NEW YORK - At its Auto Securitization Briefing held here last week, Moody's Investors Service discussed servicer risk as it relates to different types of auto securitizations. Annika Sandback, vice president in the asset finance group, isolated the risk to each asset type, covering retail loans, wholesale floorplan loans and rental deals. Moody's also gave a brief rundown of how it ranks auto-loan servicers.

For retail loan deals, Sanback said the key link to the servicer is the actual health of its servicing operations, not necessarily its financial position, meaning that a downgrade of a servicer's debt rating may not translate into weakened servicing. The size of a servicer's operations is also an important consideration in terms of retail loans, because it is more difficult to transfer servicing from a large-scale to a small-scale servicer, if that becomes necessary. Another important consideration is whether the servicers are centralized or decentralized, said Sandback, pointing to Ford Motor Credit and General Motors Acceptance Corp. as companies with regionalized servicing.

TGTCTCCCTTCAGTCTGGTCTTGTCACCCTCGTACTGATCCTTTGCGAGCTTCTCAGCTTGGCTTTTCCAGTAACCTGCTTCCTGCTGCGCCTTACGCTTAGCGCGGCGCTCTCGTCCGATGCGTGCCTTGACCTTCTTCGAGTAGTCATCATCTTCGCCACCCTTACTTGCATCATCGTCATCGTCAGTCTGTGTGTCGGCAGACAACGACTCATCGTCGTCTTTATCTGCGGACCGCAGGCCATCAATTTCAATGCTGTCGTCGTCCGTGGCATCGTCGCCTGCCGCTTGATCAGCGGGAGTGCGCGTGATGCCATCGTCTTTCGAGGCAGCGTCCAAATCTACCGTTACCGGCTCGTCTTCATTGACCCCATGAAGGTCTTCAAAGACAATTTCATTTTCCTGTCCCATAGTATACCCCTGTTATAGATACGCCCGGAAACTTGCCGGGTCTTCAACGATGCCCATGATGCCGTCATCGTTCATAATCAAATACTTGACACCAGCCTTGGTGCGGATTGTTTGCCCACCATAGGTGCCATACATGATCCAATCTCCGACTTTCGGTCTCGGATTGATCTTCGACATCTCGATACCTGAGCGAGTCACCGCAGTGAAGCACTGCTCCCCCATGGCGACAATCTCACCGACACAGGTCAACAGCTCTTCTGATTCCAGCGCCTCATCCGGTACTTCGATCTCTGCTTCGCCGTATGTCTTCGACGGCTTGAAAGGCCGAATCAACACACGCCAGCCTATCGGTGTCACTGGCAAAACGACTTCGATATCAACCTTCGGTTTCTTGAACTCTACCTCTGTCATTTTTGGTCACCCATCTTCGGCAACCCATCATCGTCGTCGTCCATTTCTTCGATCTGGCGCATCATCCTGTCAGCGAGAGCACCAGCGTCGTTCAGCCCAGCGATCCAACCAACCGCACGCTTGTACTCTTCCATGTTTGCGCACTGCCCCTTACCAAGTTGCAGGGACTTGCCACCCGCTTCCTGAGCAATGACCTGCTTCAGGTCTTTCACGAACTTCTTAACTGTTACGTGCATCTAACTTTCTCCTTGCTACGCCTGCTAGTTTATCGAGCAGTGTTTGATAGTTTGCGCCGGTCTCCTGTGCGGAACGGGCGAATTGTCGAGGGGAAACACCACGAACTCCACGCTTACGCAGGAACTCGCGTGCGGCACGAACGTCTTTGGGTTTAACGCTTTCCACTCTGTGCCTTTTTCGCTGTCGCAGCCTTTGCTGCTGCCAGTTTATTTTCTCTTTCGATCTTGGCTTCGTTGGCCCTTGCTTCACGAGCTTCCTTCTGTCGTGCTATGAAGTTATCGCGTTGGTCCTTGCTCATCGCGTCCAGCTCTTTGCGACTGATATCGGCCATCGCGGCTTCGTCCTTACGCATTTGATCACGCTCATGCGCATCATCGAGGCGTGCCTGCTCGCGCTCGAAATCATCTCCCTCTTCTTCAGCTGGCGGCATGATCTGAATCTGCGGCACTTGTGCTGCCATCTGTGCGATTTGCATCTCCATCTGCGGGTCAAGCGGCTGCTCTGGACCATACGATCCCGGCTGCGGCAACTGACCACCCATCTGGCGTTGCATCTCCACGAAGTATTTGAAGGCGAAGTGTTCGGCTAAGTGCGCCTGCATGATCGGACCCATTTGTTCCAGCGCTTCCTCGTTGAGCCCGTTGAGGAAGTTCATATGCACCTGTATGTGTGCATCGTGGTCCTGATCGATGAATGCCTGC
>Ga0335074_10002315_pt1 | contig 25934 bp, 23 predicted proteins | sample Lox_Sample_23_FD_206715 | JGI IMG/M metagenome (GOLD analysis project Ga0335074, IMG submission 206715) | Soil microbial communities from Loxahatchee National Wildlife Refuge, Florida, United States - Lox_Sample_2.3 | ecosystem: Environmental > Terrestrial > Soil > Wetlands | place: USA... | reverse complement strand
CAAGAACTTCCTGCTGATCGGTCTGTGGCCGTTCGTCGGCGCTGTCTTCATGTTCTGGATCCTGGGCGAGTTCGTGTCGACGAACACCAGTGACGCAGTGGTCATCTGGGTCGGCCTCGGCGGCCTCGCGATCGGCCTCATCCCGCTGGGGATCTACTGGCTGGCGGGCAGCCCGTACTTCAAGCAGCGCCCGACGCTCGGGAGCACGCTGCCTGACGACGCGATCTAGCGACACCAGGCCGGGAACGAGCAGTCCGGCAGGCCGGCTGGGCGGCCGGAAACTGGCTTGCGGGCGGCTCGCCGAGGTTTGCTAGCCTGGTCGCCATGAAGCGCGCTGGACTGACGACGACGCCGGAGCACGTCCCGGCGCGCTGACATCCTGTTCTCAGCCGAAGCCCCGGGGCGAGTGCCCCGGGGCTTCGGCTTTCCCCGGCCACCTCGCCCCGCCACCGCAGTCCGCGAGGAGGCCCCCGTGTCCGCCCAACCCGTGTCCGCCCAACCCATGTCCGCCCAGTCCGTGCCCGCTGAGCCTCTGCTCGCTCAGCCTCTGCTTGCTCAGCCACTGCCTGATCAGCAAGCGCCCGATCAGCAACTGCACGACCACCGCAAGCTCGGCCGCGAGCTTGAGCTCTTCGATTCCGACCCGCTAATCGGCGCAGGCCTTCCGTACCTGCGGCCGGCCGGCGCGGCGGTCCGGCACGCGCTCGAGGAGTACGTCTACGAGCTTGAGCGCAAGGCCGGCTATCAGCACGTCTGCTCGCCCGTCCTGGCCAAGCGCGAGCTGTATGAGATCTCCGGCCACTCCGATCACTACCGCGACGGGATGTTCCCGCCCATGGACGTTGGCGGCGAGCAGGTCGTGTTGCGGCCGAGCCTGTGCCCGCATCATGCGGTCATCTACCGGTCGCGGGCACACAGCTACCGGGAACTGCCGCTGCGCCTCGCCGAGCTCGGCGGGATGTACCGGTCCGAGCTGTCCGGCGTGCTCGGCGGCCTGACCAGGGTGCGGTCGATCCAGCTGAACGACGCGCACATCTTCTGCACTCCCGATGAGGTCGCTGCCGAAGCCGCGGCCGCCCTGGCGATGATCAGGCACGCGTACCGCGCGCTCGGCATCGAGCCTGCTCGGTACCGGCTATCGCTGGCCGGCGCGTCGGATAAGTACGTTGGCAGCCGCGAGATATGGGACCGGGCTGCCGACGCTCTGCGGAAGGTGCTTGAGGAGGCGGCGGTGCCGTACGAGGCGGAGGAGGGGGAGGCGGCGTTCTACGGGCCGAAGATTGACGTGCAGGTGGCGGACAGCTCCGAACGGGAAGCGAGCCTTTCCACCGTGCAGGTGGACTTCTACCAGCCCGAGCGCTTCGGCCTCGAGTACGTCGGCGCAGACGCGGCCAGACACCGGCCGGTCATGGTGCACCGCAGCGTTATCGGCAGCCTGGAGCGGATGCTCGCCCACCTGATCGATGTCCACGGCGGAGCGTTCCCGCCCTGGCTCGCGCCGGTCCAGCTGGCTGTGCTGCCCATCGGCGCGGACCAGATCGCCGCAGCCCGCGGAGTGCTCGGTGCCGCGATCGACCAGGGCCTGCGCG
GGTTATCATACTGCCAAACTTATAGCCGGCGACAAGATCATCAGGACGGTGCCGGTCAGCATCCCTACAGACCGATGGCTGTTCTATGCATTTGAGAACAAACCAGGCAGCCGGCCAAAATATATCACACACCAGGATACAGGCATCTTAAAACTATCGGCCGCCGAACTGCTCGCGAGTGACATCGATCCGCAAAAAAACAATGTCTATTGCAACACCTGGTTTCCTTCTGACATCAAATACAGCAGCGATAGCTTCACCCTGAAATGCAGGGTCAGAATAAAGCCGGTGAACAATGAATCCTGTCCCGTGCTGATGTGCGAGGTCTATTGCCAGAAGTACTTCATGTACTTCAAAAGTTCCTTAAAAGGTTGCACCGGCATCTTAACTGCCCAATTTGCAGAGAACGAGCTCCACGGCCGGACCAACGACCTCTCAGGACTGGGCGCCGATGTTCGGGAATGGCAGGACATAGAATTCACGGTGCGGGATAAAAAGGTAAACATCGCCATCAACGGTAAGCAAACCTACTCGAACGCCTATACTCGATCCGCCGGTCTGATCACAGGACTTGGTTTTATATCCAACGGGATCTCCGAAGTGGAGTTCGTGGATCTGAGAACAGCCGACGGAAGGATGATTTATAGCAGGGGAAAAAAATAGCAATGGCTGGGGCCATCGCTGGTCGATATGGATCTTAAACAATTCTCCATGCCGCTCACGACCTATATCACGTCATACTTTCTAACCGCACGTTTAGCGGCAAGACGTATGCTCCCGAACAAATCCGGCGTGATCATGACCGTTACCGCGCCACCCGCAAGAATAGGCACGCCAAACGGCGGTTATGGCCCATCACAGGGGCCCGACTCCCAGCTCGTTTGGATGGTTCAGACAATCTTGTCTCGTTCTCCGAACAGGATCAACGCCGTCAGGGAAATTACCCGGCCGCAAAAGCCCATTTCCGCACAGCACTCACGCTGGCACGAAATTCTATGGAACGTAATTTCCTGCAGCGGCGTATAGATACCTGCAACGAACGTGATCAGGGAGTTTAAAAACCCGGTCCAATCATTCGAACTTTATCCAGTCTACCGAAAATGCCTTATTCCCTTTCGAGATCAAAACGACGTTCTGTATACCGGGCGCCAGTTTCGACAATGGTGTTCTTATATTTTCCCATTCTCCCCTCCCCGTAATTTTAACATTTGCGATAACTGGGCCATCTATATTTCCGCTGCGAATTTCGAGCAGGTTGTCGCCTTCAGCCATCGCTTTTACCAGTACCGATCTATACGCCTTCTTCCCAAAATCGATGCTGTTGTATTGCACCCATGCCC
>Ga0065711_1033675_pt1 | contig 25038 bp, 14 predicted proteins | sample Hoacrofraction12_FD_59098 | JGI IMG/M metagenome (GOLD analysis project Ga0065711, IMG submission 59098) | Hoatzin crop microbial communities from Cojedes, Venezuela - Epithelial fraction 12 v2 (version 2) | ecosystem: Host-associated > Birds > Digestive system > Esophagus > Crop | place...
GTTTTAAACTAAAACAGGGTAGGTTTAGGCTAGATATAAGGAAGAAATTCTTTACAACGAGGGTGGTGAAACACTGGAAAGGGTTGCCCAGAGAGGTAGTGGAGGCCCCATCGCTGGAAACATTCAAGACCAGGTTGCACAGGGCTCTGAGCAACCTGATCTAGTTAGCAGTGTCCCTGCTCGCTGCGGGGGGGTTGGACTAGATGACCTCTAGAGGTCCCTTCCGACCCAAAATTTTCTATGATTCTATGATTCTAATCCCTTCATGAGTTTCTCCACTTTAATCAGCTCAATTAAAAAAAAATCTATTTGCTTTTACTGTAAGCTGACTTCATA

According to Sandback, the wholesale dealer floorplan sector has the most substantial link to servicing risk out of all types of auto deals, because of manufacturer repurchase agreements. These agreements require manufactures to buy back unsold vehicles at the end of specified terms, therefore if the financial condition of the seller-servicer deteriorates, its ability to repurchase vehicles will be directly affected.

Rental-car deals also have exposure to repurchase agreements and rely on payments from those manufacturers to honor those agreements. To that end, the credit quality and financial health of the manufacturer comes into play, as well as the portion of vehicles in the pool that are covered by repurchase agreements.

Moody's analyst Wing Ng also gave a brief explanation of what the agency looks at in assigning its servicer ratings. Moody's rates auto loan servicers on a scale starting with SQ 1 being the best rating and SQ 5 being the lowest. The ratings last for one year and are based on reviews of every stage of the collections process. Moody's looks at factors such as the training and experience of the staff and its methods. The agency also looks at numbers such as roll, charge-off and cure rates, and assesses the servicers financial condition, including the servicer's corporate or bank rating, its capital adequacy, cashflow and legal and compliance policies.

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